With all the news updates, press conferences and social media posts, it’s no wonder the virus is constantly in our thoughts. Panic and anxiety seem to be spreading at the same speed as the virus, maybe faster, which begs the question; are the two things connected?
My answer? No.
Let me explain.
The idea of losing people you love is bound to make anyone feel shaky. And that’s the thing I want to bring your attention to today, that the idea of losing people come with feelings. Sometimes it comes with feelings of love and gratitude, and often it comes with feelings of fear, grief and helplessness.
But the key thing to remember here is that it’s the idea of losing people that gives you the feeling – the idea. It’s not the actual event of losing someone.
A few days ago as the closing prayers were beginning Emmie legged it out of the hall to get ready to collect flower petals from the stage (they throw flowers at Amma’s feet during the Arati final prayer) and collided head on with two boys running in the other direction. The first I knew of it was her cry and I ran out to find her surrounded by concerned adults. A well-meaning swarmini (kind of like a nun) was rubbing her head vigorously. I worked out she’d fallen over and hit her head and she was not happy, especially about being rubbed right where it hurt!
For a while after she was most unhappy and it seemed like she was in pain. I took her home early and she went to sleep, only to throw up an hour or so later. Slightly concerned I searched concussion symptoms on the web. Long story short she threw up again, I took her to the hospital and she was given the all clear.
Then just over 2 days later she threw up most unexpectedly. I was completely shocked and a tsunami of terror seemed to rise from within. I also had to deal with the mess on the floor and on my child and got told off for letting the tap run as I washed her face. For the rest of the day the terror churned inside as I faced up to the idea that I might see my own child die. Now my own death, I can’t say I’m afraid of that; I won’t be around to know anyway. But my daughters, my wonderful, beautiful daughters; well that’s another story.
Of course, her throwing up wasn’t a sign of concussion – she was completely alert and well and her usual jolly self. But although I could see that, I couldn’t stop the reaction that was unfolding with its own momentum.
And I didn’t have to.
What I find most helpful in these times is being able to fall back on my understanding of how feelings are created. This gives me some space (sometimes the smallest space is enough) to see that whilst the movie running in my mind feels very real, it is still just a movie. You see, the movie in my mind wasn’t reality; it was completely separate. It was a movie about my attachment to my children, about my role as a parent, about the grief I feel could consume me, but it had very little to do with what was actually happening.
If I’d been completely caught up in the movie it would have been one hell of a rollercoaster of a day. As it was it was still intense! But knowing it was a movie that ran by itself gave me the freedom to pinch myself every now and again, and keep the movie from taking over my life.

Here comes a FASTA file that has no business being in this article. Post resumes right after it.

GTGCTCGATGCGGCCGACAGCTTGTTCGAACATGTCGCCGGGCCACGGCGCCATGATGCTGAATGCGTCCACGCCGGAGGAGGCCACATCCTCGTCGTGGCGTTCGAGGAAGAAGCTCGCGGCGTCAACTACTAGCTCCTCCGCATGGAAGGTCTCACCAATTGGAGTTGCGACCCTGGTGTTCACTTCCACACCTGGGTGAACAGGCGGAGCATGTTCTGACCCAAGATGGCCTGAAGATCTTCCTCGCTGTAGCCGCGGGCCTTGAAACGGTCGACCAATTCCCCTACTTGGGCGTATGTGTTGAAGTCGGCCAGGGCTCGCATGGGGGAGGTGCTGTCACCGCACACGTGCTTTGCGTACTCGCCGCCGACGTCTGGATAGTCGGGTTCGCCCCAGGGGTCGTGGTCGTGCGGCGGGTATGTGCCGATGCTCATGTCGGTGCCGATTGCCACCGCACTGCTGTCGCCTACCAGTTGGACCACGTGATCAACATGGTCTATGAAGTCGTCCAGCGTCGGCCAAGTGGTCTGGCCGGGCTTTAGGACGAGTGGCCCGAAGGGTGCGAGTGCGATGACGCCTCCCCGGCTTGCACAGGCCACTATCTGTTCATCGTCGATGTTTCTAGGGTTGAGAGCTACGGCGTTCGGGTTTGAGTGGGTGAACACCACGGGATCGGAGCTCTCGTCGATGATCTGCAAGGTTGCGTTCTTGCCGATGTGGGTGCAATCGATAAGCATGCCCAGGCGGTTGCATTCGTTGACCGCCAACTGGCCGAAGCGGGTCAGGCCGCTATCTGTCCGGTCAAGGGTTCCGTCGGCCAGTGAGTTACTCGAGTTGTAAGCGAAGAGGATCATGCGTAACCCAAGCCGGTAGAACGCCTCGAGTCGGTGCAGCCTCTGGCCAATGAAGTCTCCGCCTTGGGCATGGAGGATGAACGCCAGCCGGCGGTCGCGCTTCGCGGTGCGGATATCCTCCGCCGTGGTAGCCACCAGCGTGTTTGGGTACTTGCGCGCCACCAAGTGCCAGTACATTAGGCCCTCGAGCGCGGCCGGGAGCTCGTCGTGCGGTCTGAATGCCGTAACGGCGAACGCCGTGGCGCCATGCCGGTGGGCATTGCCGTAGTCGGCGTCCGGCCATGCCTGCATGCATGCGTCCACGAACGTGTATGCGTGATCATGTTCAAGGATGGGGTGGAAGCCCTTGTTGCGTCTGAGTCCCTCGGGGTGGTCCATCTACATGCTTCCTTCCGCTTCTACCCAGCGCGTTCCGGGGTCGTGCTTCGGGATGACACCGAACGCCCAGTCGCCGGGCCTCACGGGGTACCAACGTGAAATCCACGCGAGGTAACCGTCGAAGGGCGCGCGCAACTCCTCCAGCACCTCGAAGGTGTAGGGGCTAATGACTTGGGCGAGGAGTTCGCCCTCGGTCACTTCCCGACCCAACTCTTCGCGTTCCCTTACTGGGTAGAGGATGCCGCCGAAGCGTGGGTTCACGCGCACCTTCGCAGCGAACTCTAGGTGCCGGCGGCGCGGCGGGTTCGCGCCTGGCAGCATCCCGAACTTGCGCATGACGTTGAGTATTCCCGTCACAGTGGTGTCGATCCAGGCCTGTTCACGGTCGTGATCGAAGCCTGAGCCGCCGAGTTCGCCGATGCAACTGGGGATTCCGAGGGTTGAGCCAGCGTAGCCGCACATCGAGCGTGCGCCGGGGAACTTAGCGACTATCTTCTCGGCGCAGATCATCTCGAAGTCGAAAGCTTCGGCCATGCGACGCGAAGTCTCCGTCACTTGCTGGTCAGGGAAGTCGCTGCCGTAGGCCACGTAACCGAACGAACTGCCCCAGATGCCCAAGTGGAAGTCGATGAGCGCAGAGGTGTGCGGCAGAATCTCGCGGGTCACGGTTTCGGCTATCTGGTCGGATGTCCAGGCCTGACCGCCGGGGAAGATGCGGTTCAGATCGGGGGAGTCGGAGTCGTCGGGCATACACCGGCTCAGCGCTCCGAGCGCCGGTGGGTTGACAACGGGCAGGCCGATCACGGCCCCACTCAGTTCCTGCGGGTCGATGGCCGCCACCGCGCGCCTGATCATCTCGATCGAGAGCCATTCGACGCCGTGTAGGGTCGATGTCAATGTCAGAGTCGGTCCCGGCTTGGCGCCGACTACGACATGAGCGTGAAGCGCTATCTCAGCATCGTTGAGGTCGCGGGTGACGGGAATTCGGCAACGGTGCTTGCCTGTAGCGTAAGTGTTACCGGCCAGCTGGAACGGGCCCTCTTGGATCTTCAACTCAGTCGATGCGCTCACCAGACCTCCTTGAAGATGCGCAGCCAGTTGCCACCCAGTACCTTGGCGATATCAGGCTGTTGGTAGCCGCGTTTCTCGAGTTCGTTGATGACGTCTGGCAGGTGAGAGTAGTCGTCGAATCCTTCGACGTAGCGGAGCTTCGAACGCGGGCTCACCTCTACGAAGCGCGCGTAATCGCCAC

So it played and it played, and I kept looking at it, but each time I looked at it a bit less, and when I wasn’t looking at it I was able to appreciate Emmie was fine and let her laughter touch my heart.
What does this have to do with Covid-19?
Well, in the same way as my emotional ride was nothing to do with Emmie’s health, the emotional ride each of us is on is not caused by the outbreak of Coronavirus. It’s not caused by the increasing death toll. It’s not caused by increasing movement restriction, isolation, food shortages etc. The emotions we have can be correlated to what’s going on outside, but they are not caused by it.[click_to_tweet tweet=”The emotions we have can be correlated to what’s going on outside, but they are not caused by it.” quote=”The emotions we have can be correlated to what’s going on outside, but they are not caused by it.”]
Whas does this mean for you?
This means feelings of anxiety and panic can change to peace and calm without anything outside changing.
This means your ability to be playful, to be resourceful, to be compassionate towards your children when you’re all stuck in the same room for days does not necessarily have to decrease as time drags on.
This means your ability to feel calm and centred, to feel peaceful, to feel hopeful, does not diminish with the increase in casualties.
This means you have the potential to feel mentally well and stable, even when you’re not physically well, even when you’re maxed out caring for your family and friends, even if you lose someone dear to you.
Dear friends, I wish you all a healthy immune system, and the freedom to sometimes feel anxious but to realise it’s a movie of the mind.
If you want to know more about how I know this as truth please drop me a comment below or message me. And if you would like help seeing this as truth join The Parent Fix Facebook group where I will actively be supporting anyone who needs it.